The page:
There has been remarkably little public debate in the U.S. about drone strikes, which have killed at least 1,300 people in Pakistan alone since President Obama came to office.
When it comes to national security, Michael V. Haydenis no shrinking violet. As CIA director, he ran the Bush administration’s program of warrantless wiretaps against suspected terrorists.
But the retired air force general admits to being a little squeamish about the Obama administration’s expanding use of pilotless drones to kill suspected terrorists around the world – including, occasionally, U.S. citizens.
“Right now, there isn’t a government on the planet that agrees with our legal rationale for these operations, except for Afghanistan and maybe Israel,” Hayden told me recently.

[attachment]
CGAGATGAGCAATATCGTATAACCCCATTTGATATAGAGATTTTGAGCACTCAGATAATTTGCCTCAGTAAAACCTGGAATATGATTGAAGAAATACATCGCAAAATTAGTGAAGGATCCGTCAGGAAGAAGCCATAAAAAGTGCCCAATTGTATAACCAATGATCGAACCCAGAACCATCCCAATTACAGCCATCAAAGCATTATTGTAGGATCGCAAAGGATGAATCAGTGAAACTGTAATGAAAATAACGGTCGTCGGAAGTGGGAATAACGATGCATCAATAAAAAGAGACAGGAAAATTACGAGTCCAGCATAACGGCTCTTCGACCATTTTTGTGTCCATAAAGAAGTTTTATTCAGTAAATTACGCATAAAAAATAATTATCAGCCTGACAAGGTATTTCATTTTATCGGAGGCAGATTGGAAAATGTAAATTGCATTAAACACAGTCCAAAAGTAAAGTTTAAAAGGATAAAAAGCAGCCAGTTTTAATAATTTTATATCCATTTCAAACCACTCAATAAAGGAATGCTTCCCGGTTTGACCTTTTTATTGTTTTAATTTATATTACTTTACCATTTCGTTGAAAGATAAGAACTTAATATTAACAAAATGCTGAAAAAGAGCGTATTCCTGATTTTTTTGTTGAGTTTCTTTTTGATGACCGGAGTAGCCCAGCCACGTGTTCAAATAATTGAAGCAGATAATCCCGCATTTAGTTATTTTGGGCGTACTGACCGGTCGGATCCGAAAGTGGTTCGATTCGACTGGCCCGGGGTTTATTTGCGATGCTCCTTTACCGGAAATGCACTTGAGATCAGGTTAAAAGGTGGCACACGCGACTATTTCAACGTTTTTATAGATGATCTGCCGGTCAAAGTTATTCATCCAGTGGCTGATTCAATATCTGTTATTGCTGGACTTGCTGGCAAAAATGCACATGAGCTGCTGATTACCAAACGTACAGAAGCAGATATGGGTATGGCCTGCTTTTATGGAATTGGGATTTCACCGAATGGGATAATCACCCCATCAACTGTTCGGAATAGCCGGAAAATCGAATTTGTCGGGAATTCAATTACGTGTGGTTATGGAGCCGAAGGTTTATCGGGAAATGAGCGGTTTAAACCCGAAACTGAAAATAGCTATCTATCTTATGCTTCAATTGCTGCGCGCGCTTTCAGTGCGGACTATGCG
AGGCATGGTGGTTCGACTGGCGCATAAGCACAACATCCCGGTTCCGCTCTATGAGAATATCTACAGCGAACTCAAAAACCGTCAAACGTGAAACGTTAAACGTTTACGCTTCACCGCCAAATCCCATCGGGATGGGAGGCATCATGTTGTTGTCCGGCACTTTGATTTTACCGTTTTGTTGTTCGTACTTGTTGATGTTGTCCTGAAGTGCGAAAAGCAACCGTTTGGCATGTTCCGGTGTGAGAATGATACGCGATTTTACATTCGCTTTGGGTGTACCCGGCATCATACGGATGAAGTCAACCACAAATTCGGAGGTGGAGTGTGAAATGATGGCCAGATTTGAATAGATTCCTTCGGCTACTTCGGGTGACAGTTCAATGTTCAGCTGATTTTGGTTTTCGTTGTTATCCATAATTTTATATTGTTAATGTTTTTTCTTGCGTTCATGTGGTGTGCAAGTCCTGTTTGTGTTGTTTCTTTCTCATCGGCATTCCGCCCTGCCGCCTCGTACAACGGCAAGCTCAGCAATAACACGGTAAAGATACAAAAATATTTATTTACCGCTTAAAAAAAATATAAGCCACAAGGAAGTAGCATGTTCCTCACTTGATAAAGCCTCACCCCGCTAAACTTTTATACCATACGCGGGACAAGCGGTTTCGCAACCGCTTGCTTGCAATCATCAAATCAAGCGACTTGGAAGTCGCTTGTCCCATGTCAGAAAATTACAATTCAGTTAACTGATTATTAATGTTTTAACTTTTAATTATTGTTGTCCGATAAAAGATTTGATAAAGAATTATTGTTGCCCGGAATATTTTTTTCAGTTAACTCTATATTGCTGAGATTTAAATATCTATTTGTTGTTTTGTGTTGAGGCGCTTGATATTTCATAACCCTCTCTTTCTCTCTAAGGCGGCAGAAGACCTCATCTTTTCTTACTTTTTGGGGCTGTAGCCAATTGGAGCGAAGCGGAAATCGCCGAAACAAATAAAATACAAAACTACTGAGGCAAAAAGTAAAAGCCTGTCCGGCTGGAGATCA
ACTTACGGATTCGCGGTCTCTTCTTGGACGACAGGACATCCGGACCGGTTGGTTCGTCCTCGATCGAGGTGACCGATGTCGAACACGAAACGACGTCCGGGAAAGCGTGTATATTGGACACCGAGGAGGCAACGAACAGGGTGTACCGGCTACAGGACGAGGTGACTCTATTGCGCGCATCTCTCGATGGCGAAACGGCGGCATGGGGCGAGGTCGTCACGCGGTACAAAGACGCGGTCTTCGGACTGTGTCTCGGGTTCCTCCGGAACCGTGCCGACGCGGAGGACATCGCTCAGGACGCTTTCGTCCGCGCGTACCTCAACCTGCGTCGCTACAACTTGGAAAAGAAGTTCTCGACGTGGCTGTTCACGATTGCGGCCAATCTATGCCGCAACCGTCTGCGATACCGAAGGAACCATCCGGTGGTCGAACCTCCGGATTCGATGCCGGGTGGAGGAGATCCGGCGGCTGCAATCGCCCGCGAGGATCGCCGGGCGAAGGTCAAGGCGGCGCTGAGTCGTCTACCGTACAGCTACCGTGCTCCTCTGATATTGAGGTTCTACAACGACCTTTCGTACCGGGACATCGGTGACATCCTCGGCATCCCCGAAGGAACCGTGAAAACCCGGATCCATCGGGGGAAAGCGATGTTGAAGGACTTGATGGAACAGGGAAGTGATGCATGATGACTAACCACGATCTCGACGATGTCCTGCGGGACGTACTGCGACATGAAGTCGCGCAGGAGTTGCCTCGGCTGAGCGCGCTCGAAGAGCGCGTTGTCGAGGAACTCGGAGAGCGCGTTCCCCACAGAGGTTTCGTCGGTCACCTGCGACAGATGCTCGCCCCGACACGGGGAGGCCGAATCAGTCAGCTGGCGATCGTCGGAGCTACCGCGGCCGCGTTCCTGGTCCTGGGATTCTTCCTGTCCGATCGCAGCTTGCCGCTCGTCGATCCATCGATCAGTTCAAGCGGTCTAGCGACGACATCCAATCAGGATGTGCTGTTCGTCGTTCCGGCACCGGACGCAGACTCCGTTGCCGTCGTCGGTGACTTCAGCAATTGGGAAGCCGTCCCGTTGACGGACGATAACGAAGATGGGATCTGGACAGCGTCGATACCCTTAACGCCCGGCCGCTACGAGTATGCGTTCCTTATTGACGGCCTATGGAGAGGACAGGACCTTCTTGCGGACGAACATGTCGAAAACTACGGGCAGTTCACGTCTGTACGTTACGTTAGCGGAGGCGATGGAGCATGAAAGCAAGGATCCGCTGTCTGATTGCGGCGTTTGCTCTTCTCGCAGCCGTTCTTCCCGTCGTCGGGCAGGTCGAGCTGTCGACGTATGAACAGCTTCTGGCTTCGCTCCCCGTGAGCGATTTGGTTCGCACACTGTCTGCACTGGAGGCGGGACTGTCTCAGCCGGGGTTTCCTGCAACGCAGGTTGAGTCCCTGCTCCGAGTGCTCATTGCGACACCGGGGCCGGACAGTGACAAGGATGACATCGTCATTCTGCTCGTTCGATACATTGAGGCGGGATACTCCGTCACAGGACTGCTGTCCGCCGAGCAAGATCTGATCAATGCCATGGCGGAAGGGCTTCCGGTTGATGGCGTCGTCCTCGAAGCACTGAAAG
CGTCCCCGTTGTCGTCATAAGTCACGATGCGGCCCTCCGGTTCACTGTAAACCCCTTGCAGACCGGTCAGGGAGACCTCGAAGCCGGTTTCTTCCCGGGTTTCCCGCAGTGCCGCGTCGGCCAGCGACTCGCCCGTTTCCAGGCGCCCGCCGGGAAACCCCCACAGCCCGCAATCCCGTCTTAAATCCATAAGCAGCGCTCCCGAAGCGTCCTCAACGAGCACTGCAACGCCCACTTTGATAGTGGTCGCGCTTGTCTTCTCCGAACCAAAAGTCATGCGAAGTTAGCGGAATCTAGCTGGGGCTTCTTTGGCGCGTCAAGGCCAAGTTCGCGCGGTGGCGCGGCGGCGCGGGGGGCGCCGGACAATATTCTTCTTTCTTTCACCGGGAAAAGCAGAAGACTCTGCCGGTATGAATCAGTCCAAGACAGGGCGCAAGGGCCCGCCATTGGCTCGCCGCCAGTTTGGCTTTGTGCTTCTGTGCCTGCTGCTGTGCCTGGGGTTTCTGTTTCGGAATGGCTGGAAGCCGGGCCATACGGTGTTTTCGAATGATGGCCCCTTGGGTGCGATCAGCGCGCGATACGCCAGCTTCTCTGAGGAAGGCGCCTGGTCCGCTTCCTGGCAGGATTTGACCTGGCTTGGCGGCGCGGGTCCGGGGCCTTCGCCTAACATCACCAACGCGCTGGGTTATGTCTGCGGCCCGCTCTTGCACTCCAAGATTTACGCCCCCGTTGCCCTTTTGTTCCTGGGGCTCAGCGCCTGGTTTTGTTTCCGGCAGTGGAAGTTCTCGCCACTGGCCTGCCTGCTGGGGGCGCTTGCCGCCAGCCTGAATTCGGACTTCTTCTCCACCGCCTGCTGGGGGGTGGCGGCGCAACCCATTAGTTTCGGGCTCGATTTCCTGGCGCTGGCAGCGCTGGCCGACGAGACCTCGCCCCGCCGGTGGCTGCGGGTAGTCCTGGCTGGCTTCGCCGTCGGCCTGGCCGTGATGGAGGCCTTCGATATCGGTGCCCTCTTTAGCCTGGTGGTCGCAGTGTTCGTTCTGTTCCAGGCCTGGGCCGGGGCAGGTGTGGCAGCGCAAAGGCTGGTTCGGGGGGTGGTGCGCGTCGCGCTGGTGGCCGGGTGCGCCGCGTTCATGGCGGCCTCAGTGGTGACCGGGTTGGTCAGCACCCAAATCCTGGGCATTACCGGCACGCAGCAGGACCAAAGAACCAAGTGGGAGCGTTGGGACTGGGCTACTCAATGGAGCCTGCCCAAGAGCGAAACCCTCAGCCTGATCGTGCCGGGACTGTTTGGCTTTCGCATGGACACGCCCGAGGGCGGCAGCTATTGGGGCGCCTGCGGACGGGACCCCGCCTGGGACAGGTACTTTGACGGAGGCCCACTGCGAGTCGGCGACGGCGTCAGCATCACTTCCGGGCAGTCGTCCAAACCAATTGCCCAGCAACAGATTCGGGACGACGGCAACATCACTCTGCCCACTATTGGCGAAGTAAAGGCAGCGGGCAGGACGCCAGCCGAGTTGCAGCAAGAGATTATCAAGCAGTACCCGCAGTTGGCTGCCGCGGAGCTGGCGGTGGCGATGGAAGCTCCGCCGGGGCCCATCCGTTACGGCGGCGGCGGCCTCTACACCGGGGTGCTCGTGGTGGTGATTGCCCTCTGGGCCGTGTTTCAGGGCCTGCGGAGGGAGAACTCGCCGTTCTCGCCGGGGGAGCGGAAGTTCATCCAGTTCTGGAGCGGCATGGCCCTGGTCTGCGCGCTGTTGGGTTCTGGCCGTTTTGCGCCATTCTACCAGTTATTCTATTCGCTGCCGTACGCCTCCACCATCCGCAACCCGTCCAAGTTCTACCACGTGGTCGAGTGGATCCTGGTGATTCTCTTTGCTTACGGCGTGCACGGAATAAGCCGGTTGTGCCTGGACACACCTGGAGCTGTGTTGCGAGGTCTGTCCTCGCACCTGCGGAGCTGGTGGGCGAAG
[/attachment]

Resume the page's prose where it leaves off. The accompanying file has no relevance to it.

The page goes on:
As an example of the problem, he cites the example of Anwar Awlaki, the New Mexico-born member of Al Qaeda who was killed by a U.S. drone in Yemen last September. “We needed a court order to eavesdrop on him,” Hayden notes, “but we didn’t need a court order to kill him. Isn’t that something?”
For more on this story, visit: Who Reviews the US ‘Kill List’? | Reader Supported News.